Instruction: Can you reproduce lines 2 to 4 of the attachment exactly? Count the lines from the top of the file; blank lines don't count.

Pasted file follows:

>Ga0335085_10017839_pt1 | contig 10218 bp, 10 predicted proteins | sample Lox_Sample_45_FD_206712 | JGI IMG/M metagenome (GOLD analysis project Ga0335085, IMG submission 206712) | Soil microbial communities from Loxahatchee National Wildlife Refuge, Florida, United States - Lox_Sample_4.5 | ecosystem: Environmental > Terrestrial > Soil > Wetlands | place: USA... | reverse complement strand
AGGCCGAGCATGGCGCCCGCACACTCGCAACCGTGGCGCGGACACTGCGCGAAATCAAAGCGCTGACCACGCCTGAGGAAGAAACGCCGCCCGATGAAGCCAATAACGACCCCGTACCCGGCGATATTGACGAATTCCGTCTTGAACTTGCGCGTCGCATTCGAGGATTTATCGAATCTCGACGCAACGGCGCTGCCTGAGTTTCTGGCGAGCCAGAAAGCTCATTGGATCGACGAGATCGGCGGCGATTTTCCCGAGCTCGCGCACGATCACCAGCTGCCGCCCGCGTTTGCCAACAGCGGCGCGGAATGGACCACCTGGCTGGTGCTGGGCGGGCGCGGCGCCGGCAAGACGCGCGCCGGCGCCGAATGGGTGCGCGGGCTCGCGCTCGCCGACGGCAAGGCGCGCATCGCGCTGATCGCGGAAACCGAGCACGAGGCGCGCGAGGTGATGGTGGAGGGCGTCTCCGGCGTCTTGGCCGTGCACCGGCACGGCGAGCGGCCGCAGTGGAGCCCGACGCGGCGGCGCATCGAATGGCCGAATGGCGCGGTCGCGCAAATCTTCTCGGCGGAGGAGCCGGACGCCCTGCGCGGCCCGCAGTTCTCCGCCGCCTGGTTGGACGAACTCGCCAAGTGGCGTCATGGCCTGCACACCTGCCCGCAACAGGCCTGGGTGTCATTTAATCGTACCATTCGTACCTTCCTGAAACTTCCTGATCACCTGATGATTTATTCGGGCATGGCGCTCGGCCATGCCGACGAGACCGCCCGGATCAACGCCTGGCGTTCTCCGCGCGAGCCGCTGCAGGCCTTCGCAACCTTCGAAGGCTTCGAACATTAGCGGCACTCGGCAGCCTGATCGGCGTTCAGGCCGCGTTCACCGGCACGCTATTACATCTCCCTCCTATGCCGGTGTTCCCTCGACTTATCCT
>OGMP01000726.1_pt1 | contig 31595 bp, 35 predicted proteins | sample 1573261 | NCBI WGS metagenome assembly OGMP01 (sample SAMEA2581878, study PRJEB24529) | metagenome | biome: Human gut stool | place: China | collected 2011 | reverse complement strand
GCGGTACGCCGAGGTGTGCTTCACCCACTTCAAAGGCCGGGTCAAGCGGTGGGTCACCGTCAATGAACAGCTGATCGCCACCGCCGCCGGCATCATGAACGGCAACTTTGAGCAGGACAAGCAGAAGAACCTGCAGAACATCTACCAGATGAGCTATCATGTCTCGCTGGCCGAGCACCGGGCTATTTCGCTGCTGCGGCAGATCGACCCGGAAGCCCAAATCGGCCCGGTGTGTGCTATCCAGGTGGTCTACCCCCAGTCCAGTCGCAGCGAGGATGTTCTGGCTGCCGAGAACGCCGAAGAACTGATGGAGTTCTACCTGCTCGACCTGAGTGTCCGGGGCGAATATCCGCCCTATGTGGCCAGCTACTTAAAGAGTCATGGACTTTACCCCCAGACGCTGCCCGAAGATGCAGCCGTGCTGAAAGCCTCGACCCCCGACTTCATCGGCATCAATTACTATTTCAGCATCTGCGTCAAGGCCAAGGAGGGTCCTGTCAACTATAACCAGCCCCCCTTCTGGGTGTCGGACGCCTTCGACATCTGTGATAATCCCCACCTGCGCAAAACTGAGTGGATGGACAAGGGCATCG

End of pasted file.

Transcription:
AGGCCGAGCATGGCGCCCGCACACTCGCAACCGTGGCGCGGACACTGCGCGAAATCAAAGCGCTGACCACGCCTGAGGAAGAAACGCCGCCCGATGAAGCCAATAACGACCCCGTACCCGGCGATATTGACGAATTCCGTCTTGAACTTGCGCGTCGCATTCGAGGATTTATCGAATCTCGACGCAACGGCGCTGCCTGAGTTTCTGGCGAGCCAGAAAGCTCATTGGATCGACGAGATCGGCGGCGATTTTCCCGAGCTCGCGCACGATCACCAGCTGCCGCCCGCGTTTGCCAACAGCGGCGCGGAATGGACCACCTGGCTGGTGCTGGGCGGGCGCGGCGCCGGCAAGACGCGCGCCGGCGCCGAATGGGTGCGCGGGCTCGCGCTCGCCGACGGCAAGGCGCGCATCGCGCTGATCGCGGAAACCGAGCACGAGGCGCGCGAGGTGATGGTGGAGGGCGTCTCCGGCGTCTTGGCCGTGCACCGGCACGGCGAGCGGCCGCAGTGGAGCCCGACGCGGCGGCGCATCGAATGGCCGAATGGCGCGGTCGCGCAAATCTTCTCGGCGGAGGAGCCGGACGCCCTGCGCGGCCCGCAGTTCTCCGCCGCCTGGTTGGACGAACTCGCCAAGTGGCGTCATGGCCTGCACACCTGCCCGCAACAGGCCTGGGTGTCATTTAATCGTACCATTCGTACCTTCCTGAAACTTCCTGATCACCTGATGATTTATTCGGGCATGGCGCTCGGCCATGCCGACGAGACCGCCCGGATCAACGCCTGGCGTTCTCCGCGCGAGCCGCTGCAGGCCTTCGCAACCTTCGAAGGCTTCGAACATTAGCGGCACTCGGCAGCCTGATCGGCGTTCAGGCCGCGTTCACCGGCACGCTATTACATCTCCCTCCTATGCCGGTGTTCCCTCGACTTATCCT
>OGMP01000726.1_pt1 | contig 31595 bp, 35 predicted proteins | sample 1573261 | NCBI WGS metagenome assembly OGMP01 (sample SAMEA2581878, study PRJEB24529) | metagenome | biome: Human gut stool | place: China | collected 2011 | reverse complement strand
GCGGTACGCCGAGGTGTGCTTCACCCACTTCAAAGGCCGGGTCAAGCGGTGGGTCACCGTCAATGAACAGCTGATCGCCACCGCCGCCGGCATCATGAACGGCAACTTTGAGCAGGACAAGCAGAAGAACCTGCAGAACATCTACCAGATGAGCTATCATGTCTCGCTGGCCGAGCACCGGGCTATTTCGCTGCTGCGGCAGATCGACCCGGAAGCCCAAATCGGCCCGGTGTGTGCTATCCAGGTGGTCTACCCCCAGTCCAGTCGCAGCGAGGATGTTCTGGCTGCCGAGAACGCCGAAGAACTGATGGAGTTCTACCTGCTCGACCTGAGTGTCCGGGGCGAATATCCGCCCTATGTGGCCAGCTACTTAAAGAGTCATGGACTTTACCCCCAGACGCTGCCCGAAGATGCAGCCGTGCTGAAAGCCTCGACCCCCGACTTCATCGGCATCAATTACTATTTCAGCATCTGCGTCAAGGCCAAGGAGGGTCCTGTCAACTATAACCAGCCCCCCTTCTGGGTGTCGGACGCCTTCGACATCTGTGATAATCCCCACCTGCGCAAAACTGAGTGGATGGACAAGGGCATCG